A survey of more than 700 home owners in Australia has found that “rentvesting” — buying an investment property while continuing to rent — is the most stressful situation for home owners, with 56 per cent of rentvestors giving it a stress rating of six out of 10 or higher.
The study, conducted by mortgage marketplace HashChing, also found that 49 per cent of rentvestors are contemplating refinancing their mortgages in the coming six to 12 months.
HashChing CEO Mandeep Sodhi attributed much of the stress to rentvestors underestimating the costs and responsibilities of being a landlord.
“There’s a lot more involved than just making sure your rent and mortgage is paid off every month. As a landlord, you need to factor in many additional and ongoing costs, from renovations, repairs and maintenance through to strata fees, land tax, landlord insurance and property manager fees,” Mr Sodhi said.
“If the existing tenant leaves, you’ll also need to shoulder the entire mortgage payment — in addition to the rent you’re already paying — until you find a new tenant. And that can sometimes take a few months.”
A State Custodian Home Loans study of more than 1,000 Australians conducted last year found that 74 per cent consider rentvesting a good strategy to get into the property market, with nearly a third of Gen Y respondents expressing their belief that rentvesting is cheaper than having an owner-occupier loan as it would allow them to have more disposable income.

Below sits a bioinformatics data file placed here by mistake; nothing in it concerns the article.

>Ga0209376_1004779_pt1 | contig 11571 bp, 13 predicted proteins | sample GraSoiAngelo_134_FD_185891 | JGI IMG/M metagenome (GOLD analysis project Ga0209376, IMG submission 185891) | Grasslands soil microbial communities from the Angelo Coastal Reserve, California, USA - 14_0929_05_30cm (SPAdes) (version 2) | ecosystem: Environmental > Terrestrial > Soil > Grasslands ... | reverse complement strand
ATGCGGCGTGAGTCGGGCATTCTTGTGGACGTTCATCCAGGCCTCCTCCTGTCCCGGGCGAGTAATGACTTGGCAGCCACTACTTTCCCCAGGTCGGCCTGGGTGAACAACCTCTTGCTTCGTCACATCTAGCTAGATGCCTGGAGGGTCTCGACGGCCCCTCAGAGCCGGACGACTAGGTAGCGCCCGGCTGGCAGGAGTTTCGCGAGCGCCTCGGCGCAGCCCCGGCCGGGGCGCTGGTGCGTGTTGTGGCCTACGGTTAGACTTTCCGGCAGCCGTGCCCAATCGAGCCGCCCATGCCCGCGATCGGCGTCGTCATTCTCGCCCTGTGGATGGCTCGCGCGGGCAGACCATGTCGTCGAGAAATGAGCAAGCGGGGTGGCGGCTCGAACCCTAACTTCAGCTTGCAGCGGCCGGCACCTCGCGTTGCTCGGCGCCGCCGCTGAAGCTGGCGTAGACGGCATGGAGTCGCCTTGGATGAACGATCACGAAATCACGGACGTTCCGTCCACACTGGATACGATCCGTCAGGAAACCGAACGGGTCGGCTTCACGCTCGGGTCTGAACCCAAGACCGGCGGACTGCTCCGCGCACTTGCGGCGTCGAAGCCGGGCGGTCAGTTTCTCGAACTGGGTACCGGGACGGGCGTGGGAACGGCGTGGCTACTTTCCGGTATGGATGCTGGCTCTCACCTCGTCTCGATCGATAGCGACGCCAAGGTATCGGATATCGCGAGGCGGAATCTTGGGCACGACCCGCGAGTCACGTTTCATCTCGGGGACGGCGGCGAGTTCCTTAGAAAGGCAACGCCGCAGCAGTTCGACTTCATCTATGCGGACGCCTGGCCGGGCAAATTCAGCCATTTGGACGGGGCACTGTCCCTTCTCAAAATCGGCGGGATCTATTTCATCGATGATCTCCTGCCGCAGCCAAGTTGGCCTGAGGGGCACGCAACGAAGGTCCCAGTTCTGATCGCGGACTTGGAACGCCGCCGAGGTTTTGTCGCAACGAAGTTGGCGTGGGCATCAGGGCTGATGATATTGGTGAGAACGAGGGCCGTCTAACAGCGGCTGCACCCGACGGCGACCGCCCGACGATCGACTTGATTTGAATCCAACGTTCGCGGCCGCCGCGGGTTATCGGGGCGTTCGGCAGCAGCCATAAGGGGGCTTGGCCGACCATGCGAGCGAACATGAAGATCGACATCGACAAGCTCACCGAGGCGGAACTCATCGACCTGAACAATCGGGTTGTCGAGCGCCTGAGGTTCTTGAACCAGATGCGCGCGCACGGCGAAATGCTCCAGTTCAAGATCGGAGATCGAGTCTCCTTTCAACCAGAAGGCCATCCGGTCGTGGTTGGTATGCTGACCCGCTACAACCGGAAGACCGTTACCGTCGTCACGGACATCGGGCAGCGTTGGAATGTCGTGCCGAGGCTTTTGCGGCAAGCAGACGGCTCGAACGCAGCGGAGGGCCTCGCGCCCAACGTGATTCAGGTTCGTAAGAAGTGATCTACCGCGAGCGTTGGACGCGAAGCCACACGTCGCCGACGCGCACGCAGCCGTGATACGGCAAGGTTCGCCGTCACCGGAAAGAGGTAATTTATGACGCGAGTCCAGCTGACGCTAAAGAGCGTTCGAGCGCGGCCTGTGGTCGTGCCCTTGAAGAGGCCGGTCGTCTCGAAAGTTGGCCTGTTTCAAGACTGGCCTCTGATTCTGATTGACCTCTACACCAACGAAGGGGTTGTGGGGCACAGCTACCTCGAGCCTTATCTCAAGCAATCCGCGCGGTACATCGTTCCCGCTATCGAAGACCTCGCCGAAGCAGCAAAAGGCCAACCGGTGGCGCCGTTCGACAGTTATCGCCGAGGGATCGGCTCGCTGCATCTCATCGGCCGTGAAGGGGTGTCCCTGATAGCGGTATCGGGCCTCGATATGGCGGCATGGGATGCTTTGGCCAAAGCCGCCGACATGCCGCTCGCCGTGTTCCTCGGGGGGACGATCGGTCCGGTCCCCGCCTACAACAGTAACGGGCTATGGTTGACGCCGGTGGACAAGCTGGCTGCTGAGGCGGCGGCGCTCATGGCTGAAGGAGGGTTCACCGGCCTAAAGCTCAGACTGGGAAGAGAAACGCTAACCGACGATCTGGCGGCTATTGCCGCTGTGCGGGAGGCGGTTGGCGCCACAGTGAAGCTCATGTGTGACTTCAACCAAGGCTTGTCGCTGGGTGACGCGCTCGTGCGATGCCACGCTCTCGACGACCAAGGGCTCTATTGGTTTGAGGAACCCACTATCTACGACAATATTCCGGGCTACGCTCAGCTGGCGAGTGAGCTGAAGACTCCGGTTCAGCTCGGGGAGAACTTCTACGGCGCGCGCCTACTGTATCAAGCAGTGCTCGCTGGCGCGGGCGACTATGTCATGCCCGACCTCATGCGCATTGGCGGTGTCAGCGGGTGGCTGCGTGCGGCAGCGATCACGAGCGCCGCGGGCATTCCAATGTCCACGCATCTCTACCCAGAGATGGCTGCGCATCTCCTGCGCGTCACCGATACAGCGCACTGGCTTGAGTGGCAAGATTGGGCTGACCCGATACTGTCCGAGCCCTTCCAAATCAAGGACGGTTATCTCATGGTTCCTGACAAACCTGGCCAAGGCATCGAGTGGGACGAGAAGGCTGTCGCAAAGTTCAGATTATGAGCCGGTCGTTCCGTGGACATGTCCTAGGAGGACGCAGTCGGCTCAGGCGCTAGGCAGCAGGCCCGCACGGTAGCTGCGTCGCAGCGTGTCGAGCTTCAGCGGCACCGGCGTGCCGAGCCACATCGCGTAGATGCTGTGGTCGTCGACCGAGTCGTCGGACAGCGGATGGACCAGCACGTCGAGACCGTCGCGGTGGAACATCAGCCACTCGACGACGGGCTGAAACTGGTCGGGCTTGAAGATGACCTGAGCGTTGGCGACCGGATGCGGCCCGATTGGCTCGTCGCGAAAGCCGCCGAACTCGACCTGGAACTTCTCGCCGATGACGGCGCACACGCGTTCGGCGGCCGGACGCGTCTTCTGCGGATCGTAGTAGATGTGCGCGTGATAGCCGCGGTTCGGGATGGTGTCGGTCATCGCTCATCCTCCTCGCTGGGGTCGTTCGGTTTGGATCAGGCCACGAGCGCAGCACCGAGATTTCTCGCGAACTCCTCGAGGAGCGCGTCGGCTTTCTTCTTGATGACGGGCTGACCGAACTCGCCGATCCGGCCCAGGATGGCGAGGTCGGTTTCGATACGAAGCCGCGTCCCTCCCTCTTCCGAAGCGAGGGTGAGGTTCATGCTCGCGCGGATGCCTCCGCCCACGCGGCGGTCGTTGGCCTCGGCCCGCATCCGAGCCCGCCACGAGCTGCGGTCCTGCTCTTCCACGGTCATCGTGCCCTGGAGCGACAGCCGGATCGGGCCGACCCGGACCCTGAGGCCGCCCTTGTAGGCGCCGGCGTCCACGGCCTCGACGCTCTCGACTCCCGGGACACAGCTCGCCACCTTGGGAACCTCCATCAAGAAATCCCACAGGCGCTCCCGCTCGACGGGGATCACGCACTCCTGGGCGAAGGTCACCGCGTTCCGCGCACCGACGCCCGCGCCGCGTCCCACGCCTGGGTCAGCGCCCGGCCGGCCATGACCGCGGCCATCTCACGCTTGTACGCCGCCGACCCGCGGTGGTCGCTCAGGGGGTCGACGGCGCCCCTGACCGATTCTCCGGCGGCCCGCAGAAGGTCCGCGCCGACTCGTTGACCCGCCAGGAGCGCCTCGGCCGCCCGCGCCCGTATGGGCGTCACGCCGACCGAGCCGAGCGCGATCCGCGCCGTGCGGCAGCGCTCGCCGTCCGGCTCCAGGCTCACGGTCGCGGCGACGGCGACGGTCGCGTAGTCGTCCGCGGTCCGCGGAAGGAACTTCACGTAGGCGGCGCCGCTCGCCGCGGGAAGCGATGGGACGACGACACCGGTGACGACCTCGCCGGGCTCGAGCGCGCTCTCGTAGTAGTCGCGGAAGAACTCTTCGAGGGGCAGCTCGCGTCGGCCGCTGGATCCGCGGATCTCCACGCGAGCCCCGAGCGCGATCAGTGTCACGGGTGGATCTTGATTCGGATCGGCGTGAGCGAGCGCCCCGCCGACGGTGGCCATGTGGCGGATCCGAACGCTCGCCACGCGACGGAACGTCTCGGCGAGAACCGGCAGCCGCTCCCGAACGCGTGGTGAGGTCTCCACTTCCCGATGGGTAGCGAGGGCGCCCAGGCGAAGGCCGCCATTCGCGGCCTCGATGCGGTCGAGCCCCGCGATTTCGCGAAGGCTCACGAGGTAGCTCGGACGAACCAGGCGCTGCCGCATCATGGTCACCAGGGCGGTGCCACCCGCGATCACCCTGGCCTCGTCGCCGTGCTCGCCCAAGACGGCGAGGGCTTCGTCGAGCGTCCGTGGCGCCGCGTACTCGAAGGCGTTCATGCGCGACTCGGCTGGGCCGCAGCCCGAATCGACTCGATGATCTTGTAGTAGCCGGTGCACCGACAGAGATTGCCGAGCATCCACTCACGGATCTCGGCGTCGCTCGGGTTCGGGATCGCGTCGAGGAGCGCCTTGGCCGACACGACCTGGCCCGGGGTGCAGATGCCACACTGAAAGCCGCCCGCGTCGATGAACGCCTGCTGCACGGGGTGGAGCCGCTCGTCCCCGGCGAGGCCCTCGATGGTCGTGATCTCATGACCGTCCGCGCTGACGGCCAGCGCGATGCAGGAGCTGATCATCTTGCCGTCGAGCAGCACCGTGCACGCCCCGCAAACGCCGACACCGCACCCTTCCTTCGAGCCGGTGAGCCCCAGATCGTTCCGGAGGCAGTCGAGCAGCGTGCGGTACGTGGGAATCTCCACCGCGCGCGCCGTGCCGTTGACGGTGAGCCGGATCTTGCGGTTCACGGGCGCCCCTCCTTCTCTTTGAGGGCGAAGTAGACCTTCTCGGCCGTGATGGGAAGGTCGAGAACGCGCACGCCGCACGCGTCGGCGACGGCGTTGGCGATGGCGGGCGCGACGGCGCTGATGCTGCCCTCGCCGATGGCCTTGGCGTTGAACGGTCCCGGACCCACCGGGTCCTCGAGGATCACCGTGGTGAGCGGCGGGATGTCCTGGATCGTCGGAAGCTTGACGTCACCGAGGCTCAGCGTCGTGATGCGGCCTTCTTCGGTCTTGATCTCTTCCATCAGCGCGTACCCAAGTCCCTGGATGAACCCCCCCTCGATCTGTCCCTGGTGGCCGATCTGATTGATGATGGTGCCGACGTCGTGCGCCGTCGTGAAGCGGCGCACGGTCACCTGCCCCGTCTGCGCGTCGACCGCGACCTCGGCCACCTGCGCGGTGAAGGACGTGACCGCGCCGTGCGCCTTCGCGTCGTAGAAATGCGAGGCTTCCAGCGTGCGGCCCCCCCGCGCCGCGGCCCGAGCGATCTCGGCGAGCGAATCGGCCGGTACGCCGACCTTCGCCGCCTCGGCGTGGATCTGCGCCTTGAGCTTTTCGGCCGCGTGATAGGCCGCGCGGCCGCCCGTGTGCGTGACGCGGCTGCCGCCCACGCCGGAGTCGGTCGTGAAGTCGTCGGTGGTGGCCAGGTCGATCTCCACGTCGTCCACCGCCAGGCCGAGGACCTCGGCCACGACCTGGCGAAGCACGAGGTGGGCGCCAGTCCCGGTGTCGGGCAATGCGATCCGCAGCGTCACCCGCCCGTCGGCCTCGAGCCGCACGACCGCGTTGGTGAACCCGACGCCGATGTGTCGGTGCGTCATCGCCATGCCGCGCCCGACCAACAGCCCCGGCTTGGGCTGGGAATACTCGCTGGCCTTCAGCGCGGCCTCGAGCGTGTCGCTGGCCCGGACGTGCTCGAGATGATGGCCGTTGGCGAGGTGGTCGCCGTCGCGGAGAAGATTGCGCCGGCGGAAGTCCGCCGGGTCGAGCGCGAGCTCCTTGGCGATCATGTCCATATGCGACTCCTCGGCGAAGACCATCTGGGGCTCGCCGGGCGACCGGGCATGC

More than a quarter of the respondents, or 26 per cent, of the State Custodian survey said that rentvesting enables buyers to live in a “high-quality” rental home, which would be out of their price range to buy, while still bringing in an income from elsewhere.
HashChing’s Mr Sodhi noted the importance of consulting a mortgage broker before becoming a rentvestor, saying that “it’s not a path for everyone” and requires expert analysis of a prospective borrower’s financial situation.